Week 14: Macroeconomics and fiscal policy - Department of ...

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Oct 28, 2013 (4 years and 12 days ago)

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AGEC 340


International Economic Development

Course slides for week 14 (April 13 & 15)


Macroeconomic Policy*


Exchange rates and inflation


Monetary and fiscal policy

* If you are following the textbook, this is chapter 18.

The U.S. economy

Dividing the pie:

How is it used? How is it made? How is it earned?

US data on income

US data on demand

US data on supply

Click here for the latest figures:

How does macroeconomics matter for trade?


What is “macroeconomics”, anyway?





How would it enter our diagrams?


Our country (US)

Rest of the world (ROW)

Int’l. Trade

Q

(tons)

S
exports

D
imports

Q

(tons)

Q

(thou. tons)

From week 3, the three
-
panel diagram…

What if our currency falls in value?

(e.g. more US$ per foreign currency)

More simply, from week 4’s “small country diagrams”,


When our currency falls in value…

Pt

S

D

Price

($/unit)

Pt

S

D

An importable good

An exportable good

How does agriculture fit in?


“Devaluation” or “depreciation” of the currency
helps producers of any tradable, whether exported
or imported


Agriculture is a major producer of tradables, using
non
-
tradable land and labor; a low value of the
currency helps farmers!


But note that currency depreciation hurts most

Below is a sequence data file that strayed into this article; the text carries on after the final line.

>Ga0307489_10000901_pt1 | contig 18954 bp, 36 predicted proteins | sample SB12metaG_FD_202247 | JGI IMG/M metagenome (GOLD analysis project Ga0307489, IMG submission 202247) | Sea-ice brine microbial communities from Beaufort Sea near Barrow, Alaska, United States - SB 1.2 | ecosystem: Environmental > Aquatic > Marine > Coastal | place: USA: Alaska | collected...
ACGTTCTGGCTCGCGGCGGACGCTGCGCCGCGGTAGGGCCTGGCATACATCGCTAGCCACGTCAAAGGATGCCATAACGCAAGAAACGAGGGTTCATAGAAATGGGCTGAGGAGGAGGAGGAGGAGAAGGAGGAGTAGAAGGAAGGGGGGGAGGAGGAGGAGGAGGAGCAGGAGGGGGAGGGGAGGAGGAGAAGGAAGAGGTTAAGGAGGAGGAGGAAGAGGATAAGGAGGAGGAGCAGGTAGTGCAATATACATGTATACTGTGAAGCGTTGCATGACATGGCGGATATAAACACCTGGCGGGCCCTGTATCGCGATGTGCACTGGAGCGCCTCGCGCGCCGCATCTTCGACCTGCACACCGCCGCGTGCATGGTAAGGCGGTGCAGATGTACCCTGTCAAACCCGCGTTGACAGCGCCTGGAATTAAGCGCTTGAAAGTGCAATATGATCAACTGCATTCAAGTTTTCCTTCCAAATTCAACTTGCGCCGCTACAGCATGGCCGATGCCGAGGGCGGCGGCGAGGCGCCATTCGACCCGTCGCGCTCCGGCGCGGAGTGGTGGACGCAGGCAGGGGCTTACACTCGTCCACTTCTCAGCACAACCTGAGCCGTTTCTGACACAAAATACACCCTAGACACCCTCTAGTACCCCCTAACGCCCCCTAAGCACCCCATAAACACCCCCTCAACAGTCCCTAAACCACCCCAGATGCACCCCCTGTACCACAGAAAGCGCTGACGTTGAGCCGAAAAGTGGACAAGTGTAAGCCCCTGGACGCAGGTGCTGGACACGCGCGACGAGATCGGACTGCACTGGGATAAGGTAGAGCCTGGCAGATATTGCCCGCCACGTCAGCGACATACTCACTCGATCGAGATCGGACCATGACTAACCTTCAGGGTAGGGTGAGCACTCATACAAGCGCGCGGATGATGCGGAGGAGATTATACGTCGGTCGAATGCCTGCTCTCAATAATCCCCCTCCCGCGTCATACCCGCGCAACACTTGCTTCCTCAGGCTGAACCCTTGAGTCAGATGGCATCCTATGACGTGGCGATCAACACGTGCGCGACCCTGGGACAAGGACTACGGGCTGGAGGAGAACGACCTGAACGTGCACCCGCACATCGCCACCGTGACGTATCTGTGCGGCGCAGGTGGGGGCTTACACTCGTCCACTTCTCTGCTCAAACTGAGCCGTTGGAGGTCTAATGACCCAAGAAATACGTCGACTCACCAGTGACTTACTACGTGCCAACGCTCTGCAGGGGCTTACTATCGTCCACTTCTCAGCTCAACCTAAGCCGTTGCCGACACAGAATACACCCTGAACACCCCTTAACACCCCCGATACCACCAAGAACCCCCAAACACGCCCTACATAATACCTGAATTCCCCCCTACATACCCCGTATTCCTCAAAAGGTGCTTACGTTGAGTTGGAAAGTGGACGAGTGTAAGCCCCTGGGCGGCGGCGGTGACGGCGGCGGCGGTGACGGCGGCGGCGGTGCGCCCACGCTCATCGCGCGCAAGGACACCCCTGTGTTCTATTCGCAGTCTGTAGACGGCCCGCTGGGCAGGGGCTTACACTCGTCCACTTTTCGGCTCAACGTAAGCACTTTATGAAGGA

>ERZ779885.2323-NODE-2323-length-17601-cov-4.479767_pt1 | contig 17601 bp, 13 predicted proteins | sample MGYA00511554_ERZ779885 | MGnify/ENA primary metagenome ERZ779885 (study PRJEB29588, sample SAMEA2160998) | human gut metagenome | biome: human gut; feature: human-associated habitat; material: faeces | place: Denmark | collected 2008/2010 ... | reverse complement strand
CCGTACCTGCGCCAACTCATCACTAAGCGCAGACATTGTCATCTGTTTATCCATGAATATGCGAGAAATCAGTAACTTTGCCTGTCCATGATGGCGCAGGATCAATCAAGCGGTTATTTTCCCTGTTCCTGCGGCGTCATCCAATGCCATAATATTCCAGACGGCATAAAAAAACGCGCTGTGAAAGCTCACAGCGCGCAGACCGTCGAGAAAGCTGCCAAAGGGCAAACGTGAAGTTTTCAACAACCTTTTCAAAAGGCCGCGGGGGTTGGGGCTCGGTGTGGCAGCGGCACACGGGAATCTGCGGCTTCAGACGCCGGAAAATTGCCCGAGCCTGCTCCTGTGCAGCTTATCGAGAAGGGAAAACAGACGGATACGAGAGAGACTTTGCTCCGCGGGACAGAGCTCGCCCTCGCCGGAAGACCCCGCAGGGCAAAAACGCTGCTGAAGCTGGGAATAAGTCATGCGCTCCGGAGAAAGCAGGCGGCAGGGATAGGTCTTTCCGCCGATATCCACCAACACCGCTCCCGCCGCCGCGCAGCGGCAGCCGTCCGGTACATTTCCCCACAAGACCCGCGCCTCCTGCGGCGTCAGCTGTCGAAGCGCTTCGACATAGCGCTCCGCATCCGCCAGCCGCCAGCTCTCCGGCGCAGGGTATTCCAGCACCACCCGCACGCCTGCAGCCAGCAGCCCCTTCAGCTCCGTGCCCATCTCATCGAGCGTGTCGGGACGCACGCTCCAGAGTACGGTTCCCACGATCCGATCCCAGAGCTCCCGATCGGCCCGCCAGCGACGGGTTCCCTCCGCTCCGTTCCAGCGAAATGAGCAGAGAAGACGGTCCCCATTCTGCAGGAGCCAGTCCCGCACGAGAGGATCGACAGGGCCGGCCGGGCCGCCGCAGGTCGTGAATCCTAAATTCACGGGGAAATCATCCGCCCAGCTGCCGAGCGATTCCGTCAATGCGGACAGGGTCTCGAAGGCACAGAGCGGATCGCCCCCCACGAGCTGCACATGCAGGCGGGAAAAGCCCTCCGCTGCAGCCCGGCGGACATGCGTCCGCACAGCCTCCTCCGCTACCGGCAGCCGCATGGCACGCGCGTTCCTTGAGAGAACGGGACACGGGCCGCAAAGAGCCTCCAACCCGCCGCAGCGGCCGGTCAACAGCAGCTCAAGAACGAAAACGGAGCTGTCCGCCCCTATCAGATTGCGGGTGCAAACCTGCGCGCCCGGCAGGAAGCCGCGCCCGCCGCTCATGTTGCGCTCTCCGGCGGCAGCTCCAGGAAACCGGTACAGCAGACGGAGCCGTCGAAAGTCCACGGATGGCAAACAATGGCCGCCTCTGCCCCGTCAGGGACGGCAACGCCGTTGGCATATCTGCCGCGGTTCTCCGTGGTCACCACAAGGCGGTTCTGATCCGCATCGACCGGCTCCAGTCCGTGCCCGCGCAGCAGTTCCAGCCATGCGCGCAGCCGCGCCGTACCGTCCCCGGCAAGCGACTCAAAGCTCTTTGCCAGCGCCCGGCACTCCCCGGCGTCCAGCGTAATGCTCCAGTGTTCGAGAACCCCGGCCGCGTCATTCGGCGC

consumers, who are net buyers of tradable goods,
and net sellers of non
-
tradables…



How has the U.S. exchange rate moved?

The exchange rate and farm income

Qty. of ag goods

Qty of
other
goods

We can think of this using a PPF and
indifference curves

Foreigners are trading with us along the
dashed line, at price = Pag/Pother

Qs

Qd

exports

Gains from trade

Qty. of all tradable goods

(e.g. farm products)

Qty of
other
goods
(all non
-
tradables,
e.g. most
services)

Adding up
all tradable goods

on the X axis…

If total exports = imports
(exactly balanced trade), then
the slope of the “price line”
here would be Pt/Pother

Qty. of all tradable goods

(e.g. farm products)

Qty of
other
goods
(all non
-
tradables,
e.g. most
services)

Now we can see effects of macro policy:

What if our country (e.g. the U.S.) borrows
money from the rest of the world?

Then we have “capital inflows”
and a matching “trade deficit”; we
consume more tradables than we
produce: Pt/Pother is lower than
if we did not borrow.

Qs

Qd

Gains from borrowing
(but note losses if/when
we have to pay back!)

…but now back to the textbook!

What does the U.S government actually do?


The U.S. Government Printing Office publishes all
our official documents,


e.g. for the budget, historical data is here:

http://www.gpoaccess.gov/usbudget/fy11/

note especially:

Receipts and Outlays as Percentages of GDP: 1930

2015

Receipts by Source as Percentages of GDP: 1934

2015

Outlays by Function and Subfunction: 1962

2015


Some conclusions from macroeconomics


A key function of government is to stabilize the economy over
time, by borrowing more in bad times and saving more during
boom periods.


A key “macroeconomic” variable is the international exchange rate,
which determines the prices of all internationally
-
traded goods
relative to domestic ones.


To maximize long
-
run national income, governments should pursue
freer international trade, and focus its interventions remedies for
market failure.


Next week: foreign investment, migration and aid